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UK 'Copyright' applies differently depending on what you are using. So for example, all the Alexander Prince recordings on my site are public domain, as are all recordings/films etc released pre 1963. In 2013 there was an EEC directive adopted which increased this copyright duration from 50 to 70 years, so 1963 recordings etc don't become public domain until 2034.

 

If you perform music you have a different copyright rule. This is that copyright lasts for 70 years after the composer's death. So you are free to perform anything by a composer who died before 1946.

 

The summary is here.

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Can I again just make the point that so far as live performance is concerned the performer doesn't need to worry too much. It is the venue's responsibility to obtain a licence from the appropriate copyright licensing body (In the UK this is PRS) and royalties are distributed to composers out of these fees. This avoids he necessity for musicians to negotiate permission for every performance, which would be unworkable for musicians and copyright owners alike. So provided the venue has a licence you can perform copyright music* without needing the express permission of the copyright owner.

 

Again, at risk of labouring the point, this is different from any entertainment licences which may also be needed under your local laws,

 

Even if you are not a professional or semi-professional musician, I recommend you take a look at the website for the music licensing body in your country which should explain it in more detail. It is really quite complex and different rules apply to different aspects of what you might want to do with music eg performance, recording, arranging etc.

 

*strictly speaking, the licence only covers music which has been registered with the organisation. Where it's not registered, personally I'll risk it anyway, taking the view that if they haven't registered the composer probably won't be too bothered about pursuing me for royalties. However the venues I play would only generate a trivial royalty, If you were going to play in a large venue you might want to consider seeking permission. This is not legal advice :)

 

And again, at risk of labouring the point, this is different from any entertainment licences which may also be needed under your local laws,

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Even if you are not a professional or semi-professional musician, I recommend you take a look at the website for the music licensing body in your country which should explain it in more detail.

 

FWIW, in the United States there is no governmental body/agency that deals in such matters. Whatever licensing is done is done through private agreement or -- occasionally -- battles in civil court. If a composer has paid to become a member of a private licensing organization (ASCAP is the main one), then you deal with that organzation, not with the composer. Or you try to locate the composer if they're not represented by such an organization. But first you have to find out which organization, if any, is representing that particular composer. The governmnet doesn't keep a database where one can look up such information.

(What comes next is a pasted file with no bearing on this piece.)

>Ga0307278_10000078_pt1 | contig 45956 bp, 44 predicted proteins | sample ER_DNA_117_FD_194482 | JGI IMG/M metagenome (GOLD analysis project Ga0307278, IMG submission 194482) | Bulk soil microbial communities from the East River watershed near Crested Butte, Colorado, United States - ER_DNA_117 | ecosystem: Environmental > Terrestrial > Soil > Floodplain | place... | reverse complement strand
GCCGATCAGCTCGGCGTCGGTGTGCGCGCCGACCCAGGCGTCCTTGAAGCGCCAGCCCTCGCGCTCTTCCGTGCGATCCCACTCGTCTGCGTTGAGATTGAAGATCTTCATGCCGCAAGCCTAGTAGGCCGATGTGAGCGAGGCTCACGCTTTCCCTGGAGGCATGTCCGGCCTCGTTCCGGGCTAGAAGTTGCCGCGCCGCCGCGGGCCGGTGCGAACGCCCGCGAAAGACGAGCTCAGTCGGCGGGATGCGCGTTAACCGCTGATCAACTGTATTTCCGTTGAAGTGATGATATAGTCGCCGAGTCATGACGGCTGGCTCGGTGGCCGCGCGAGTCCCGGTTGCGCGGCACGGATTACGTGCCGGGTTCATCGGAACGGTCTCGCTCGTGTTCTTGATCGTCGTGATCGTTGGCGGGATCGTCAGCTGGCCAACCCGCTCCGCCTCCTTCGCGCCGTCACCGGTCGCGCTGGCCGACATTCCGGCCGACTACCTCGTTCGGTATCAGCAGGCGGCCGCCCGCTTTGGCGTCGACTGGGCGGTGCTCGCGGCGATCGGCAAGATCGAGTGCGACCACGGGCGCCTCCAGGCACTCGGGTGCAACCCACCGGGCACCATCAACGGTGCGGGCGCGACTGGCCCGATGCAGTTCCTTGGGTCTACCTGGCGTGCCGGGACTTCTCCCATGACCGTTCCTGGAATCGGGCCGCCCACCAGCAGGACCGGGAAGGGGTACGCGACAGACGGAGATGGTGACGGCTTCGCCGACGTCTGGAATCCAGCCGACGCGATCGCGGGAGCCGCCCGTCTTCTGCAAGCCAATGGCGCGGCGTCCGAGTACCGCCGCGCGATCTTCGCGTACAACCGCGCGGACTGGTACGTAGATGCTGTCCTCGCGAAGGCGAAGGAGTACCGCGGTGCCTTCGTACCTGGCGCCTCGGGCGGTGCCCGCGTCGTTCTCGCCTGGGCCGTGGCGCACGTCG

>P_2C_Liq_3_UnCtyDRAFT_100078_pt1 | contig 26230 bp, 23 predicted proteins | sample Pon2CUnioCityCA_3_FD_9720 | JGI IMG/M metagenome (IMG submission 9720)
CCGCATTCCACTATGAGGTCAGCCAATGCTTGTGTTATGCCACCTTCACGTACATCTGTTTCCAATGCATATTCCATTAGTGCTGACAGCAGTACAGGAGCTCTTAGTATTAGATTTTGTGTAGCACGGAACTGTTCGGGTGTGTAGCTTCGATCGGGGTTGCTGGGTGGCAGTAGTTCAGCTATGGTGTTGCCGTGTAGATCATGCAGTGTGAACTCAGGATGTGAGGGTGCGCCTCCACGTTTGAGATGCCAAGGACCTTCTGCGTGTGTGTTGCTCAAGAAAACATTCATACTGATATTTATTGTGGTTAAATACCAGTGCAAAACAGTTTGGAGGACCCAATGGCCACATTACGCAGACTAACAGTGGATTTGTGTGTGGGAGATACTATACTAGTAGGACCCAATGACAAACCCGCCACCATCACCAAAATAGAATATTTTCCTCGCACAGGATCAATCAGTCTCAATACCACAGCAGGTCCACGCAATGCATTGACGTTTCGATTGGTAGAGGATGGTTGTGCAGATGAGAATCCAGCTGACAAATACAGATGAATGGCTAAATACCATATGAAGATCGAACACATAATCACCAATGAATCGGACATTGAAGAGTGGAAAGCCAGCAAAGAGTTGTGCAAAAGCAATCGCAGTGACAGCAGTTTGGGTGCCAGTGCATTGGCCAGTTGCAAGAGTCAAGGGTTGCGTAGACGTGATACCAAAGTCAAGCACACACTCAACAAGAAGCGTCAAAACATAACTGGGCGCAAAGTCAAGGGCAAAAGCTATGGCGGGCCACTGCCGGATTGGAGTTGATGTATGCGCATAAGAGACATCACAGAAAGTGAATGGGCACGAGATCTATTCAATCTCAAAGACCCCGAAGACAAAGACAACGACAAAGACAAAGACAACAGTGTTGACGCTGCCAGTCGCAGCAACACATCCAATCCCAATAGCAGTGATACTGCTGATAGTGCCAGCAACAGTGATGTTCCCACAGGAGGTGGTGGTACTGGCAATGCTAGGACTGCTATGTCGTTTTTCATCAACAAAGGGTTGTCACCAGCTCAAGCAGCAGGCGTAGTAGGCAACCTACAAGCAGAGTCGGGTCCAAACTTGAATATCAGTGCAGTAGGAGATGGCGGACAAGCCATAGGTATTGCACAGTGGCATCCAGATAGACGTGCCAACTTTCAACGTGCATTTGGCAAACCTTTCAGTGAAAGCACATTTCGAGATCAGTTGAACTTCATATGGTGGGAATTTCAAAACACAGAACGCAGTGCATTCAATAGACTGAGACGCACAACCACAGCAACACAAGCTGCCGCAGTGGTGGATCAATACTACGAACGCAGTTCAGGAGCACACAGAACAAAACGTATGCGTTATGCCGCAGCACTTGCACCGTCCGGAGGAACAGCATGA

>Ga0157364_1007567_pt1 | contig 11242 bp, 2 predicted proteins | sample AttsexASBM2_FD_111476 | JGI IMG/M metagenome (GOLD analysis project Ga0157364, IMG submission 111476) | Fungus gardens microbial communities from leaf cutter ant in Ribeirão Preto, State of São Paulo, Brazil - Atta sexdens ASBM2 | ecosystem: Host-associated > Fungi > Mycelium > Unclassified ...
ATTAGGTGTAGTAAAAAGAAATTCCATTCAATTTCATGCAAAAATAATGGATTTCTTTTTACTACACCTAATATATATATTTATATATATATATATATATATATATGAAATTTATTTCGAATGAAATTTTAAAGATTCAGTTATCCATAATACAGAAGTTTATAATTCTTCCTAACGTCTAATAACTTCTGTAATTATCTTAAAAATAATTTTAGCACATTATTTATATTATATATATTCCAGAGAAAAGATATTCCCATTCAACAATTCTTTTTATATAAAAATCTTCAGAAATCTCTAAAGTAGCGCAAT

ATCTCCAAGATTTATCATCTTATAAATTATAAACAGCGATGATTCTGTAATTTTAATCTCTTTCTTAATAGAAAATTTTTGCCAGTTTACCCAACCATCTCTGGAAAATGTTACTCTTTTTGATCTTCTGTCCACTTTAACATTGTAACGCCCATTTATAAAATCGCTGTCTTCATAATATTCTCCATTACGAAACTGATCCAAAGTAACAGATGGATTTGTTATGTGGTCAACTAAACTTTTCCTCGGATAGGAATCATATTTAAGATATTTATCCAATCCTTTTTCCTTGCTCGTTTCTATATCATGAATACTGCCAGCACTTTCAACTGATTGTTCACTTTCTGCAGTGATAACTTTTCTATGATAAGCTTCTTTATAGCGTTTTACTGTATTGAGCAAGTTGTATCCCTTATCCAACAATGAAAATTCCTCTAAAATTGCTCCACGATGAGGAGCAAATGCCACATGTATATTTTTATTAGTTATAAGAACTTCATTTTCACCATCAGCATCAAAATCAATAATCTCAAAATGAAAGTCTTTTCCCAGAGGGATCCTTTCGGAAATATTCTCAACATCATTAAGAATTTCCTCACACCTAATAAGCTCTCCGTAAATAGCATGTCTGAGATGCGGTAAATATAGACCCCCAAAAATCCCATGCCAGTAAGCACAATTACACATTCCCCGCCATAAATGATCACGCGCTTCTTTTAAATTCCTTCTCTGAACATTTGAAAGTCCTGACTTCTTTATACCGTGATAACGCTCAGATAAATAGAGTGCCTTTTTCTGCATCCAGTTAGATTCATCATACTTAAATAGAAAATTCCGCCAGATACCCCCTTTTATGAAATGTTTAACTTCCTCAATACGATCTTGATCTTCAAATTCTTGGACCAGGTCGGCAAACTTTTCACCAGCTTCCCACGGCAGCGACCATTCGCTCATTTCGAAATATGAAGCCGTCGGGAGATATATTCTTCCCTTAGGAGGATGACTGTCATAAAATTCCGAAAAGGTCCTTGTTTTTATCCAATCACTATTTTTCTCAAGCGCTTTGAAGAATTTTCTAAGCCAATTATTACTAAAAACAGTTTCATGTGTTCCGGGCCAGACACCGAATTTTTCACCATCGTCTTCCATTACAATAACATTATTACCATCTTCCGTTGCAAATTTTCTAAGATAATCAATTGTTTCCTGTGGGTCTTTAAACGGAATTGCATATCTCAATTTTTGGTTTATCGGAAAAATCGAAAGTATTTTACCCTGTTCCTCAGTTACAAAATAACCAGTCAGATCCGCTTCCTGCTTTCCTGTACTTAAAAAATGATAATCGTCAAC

One hazard of such a system -- which has become a serious problem on (e.g.) YouTube -- is that individuals having no connection whatever to the composition can threaten to sue you if you don't pay them a licensing fee, and if you refuse, some of them are brazen enough to actually take you to court, with it being up to you to prove that they don't hold the copyright. Even when you can prove that they are attempting fraud, they are rarely if ever prosecuted for the crime.

 

Then there's the case of Denmark, where I haven't researched the law but have been told by friends involved in such incidents:

  • If you produce fewer than a particular number of a recording, you can distribute/sell it royalty-free. If I remember correctly, that number is 1000, but it may be less. It's clearly meant to allow for demo recordings but not mass sales.
  • The natitonal musicians' union will handle performance tracking and royalties, if you're a member, but...
  • If you're a member, you're bound by their other rules. This means, among other things, that you're bound by their minimum pay scale. You cannot perform free for benefits -- not even your cousin's birthday party -- without getting an explicit exemption from the union bureaucracy.
Edited by JimLucas

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JimLucas, I wrote my answer very short

 

In Spain copy right issues are for seventy years... after the death. In the ancient law, copy right issues were for eighty years after the death.

 

https://es.m.wikipedia.org/wiki/Anexo:Derecho_de_autor_en_España

 

In English: https://en.m.wikipedia.org/wiki/Copyright_law_of_Spain

Edited by tamborileru

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PRS in the UK is not an agency of the state either - it has the same status as ASCAP does in the US, UK law works the same way as Jim's description of US law - composers can licence their work independently (though not many do).